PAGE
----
Monday, February 12, 2018

Campers Shower Each Other with Patience and Laughter

Monica Vest Wheeler
Staff Volunteer   
Retreat & Refresh Stroke Camp

(This article appeared in the most recent Stroke Camp newsletter.)

You can run, but you cannot hide or avoid personal transformation when you’re caught up in an unlikely vortex of humidity ... humility ... humanity ... and heroes.

My classroom of life was filled with extremes this summer at Stroke Camp as I discovered new levels of my own physical and emotional limitations AND strengths ... and sent some fears careening into distant memories. And that doesn't even begin to describe how I was affected by everyone around me.

As I shared three days with stroke survivors, caregivers, and volunteers at the first of our two
annual Rockford, IL area Stroke Camps, it’s safe to say we were deeply humbled by the loss of
something we all take for granted: running water. Yes, there was bottled water to drink, but all
the toilets and faucets could not muster a trickle. We human beings were no match for Friday night’s relentless rainfall, swift and vicious lightning, and electrical disruptions that apparently fried the camp printer among other things...and more important, the generator that powered the entire campsite, particularly its water pump system. We witnessed one of the those events known as an act of Nature...or where Mother Nature reminded us how tiny and defenseless we can be against her mighty forces.

The backup generators kept the lights and air conditioning on during what was a very humid spell. The campsite crew tried to flush toilets as often as possible in the camper rooms by pouring in gallons of water, but they couldn’t be maintained in the main buildings, so we simply shut the doors. We made sure everyone stayed hydrated on the inside even if we were showerless.

However, we were never  “powerless." It wasn’t flippable power that was electrifying. It was the spark of human compassion, cooperation and steady streams of laughter. Our camp director that weekend was our founder, Marylee Nunley. She will be quite humble and said she didn’t do anything extraordinary, but her leadership to remain calm and “just camp” kept all of us going emotionally and physically while we awaited water updates. We still did all the crafts, zipline, pampering, meals, games, the Saturday Night show and even the camp photo...less than perfect hair and all. And the deodorant jokes flew like crazy…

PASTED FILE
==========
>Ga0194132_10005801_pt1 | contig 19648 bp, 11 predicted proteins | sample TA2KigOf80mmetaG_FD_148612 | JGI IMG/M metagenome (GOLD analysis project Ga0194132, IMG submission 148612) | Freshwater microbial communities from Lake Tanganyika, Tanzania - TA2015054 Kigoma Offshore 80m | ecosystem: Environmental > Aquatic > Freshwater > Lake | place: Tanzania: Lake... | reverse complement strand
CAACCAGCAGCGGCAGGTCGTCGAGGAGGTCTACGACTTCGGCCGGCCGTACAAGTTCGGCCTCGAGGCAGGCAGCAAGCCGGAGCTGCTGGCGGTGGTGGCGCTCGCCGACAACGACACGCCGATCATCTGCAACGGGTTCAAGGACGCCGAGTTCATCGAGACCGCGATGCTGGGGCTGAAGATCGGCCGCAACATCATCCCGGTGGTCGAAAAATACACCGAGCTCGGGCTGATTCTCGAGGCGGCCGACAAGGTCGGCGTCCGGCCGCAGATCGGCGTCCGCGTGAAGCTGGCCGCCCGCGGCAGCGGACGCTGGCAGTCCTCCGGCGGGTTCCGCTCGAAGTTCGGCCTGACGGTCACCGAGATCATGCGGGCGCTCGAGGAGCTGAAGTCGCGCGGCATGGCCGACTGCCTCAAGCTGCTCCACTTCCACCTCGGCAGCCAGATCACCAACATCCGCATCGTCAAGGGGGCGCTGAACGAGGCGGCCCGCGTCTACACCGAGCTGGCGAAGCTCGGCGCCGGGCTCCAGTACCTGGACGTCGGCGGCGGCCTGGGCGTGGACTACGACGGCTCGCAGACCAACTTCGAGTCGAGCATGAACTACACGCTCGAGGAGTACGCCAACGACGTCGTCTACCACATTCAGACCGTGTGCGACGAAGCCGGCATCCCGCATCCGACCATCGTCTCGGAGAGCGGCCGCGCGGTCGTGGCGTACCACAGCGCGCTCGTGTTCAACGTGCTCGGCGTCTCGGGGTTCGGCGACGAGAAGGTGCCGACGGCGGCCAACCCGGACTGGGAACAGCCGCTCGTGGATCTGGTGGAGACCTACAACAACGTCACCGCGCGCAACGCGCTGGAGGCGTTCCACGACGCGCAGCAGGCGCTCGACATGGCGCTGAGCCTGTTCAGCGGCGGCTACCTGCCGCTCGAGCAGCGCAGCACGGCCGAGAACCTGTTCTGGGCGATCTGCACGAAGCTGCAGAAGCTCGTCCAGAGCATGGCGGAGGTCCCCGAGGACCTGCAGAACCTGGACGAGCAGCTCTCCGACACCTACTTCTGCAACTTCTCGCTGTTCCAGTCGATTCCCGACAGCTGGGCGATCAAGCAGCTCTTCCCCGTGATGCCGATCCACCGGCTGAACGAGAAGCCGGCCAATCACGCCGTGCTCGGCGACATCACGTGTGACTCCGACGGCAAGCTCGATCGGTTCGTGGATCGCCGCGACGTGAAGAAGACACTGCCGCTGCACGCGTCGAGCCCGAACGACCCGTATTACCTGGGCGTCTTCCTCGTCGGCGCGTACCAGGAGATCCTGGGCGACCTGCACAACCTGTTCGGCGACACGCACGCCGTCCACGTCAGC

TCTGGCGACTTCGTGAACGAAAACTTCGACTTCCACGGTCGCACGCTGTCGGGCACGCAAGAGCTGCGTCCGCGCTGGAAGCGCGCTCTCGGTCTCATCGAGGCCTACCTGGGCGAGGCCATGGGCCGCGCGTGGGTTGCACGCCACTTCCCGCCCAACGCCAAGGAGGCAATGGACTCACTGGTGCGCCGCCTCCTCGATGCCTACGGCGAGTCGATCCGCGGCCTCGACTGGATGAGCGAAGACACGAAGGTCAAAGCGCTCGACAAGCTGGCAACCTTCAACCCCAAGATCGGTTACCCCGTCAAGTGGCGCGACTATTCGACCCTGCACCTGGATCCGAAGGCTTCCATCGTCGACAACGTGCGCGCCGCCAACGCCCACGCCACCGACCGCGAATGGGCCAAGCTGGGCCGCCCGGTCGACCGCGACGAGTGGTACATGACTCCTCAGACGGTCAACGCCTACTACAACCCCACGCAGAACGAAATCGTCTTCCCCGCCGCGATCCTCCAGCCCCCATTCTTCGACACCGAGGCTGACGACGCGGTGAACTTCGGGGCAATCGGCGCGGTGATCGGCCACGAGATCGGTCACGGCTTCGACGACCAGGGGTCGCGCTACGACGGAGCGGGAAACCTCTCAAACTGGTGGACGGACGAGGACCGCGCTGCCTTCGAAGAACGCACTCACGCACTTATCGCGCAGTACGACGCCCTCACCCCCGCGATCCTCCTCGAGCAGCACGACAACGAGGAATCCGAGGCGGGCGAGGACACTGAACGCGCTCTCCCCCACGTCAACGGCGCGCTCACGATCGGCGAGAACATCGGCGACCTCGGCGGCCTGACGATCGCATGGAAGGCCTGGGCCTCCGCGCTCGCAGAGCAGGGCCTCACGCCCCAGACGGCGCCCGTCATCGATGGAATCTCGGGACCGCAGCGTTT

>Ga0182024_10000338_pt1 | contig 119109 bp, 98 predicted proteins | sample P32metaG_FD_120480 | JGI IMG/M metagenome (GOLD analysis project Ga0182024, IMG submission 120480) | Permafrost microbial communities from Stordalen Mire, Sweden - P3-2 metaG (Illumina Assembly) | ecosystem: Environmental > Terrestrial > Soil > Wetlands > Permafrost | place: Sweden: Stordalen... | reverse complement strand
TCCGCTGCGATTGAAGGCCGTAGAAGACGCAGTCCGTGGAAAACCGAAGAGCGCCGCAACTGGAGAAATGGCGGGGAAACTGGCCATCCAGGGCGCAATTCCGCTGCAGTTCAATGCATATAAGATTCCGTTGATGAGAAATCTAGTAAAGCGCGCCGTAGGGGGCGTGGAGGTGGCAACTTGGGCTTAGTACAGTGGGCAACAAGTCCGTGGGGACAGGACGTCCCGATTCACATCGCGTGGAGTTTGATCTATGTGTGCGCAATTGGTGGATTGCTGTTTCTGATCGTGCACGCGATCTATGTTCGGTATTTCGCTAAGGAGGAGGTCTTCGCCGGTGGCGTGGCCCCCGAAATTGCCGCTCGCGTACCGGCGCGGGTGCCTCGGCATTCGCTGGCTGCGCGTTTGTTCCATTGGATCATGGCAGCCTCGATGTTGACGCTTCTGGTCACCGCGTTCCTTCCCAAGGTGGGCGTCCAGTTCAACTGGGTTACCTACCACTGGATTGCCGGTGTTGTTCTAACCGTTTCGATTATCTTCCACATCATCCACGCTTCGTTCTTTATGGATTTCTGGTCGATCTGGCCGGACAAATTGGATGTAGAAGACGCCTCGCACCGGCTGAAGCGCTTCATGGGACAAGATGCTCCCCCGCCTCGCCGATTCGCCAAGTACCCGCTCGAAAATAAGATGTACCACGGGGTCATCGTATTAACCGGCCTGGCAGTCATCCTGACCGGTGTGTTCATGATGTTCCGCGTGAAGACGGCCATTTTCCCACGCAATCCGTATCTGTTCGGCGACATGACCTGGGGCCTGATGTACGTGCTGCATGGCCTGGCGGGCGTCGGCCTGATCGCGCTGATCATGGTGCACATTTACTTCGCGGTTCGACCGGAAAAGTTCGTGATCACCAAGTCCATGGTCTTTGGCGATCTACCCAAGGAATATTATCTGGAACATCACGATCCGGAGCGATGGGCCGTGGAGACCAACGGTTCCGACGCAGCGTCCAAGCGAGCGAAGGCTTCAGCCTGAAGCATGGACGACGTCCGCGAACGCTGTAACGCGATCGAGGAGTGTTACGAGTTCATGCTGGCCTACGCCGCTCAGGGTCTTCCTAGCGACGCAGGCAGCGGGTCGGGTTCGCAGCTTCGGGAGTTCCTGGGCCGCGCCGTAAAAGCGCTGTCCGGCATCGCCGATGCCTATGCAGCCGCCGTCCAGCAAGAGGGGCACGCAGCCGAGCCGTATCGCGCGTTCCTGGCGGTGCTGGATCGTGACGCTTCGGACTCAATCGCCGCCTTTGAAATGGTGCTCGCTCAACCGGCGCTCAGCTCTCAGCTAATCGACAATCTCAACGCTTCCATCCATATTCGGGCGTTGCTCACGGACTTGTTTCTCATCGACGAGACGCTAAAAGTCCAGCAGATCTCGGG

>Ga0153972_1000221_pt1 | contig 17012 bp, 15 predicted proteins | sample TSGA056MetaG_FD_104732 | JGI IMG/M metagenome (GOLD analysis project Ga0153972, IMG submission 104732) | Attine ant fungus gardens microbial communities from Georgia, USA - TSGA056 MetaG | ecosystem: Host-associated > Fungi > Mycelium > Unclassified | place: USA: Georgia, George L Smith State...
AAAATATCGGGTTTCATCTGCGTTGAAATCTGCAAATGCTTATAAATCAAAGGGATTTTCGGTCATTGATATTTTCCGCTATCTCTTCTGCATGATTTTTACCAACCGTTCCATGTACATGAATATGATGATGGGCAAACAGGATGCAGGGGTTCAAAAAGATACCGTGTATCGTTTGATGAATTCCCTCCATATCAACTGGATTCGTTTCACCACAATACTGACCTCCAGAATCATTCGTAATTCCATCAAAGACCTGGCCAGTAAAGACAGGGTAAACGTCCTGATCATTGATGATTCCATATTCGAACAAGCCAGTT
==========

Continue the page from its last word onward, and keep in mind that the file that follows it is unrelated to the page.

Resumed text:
We held out hope for running water revival by Saturday evening, until word came in that water wouldn’t be restored until later Sunday. It was suggested we break camp after Sunday morning breakfast.. Marylee put it to a vote, and everyone reluctantly agreed. We may have been exhausted , but those good-bye hugs were extra sweet and sentimental.

Even after a hot shower at home, I didn’t not sleep much that night because I was so overcome with emotion at what I had witnessed that weekend...and maybe even more by what I did NOT hear or see. I did not hear the complaints you often hear when someone is inconvenienced by poor service or being stuck in traffic or when someone rains on their parade. And these were stroke survivors and caregivers who have had more than their share of washed out parades.

Yes, it was a royal pain and inconvenient and uncomfortable at moments, but everyone at this camp was a real trooper, a team player, a comedian, a cheerleader, a comfort, a friend ... and more important, a human being in a shared experience. That weekend floods my memory every time I need a reminder of the real core of humanity and humility ... and reaffirms the heart and soul of Stroke Camp, the opportunity to connect at the most basic human level ... friendship and love.


  1. Thank you for posting this, Monica. I wish everyone could experience one of theses camps. I never realized, until I spent a weekend at one, how wonderful, fullfilling and beneficial they are to everyone there. And the fact that almost all of the survivors come back the next year and the next year and the next year.

  2. Great article, Monica. I'm late to the discussion, but I couldn't resist commenting, that the loss of power at the Rockford camp was, to me, a metaphor for the stroke experience. It's about losing something vital, but making the best of what you're left with. (I wish every survivor could experience camp.) Your telling of the story of the weekend caused me react with both sympathy and smiles! A salute to you and all the campers for your carry on spirit and sense of humor, even in your title, I bet a few "shower" jokes made the rounds!


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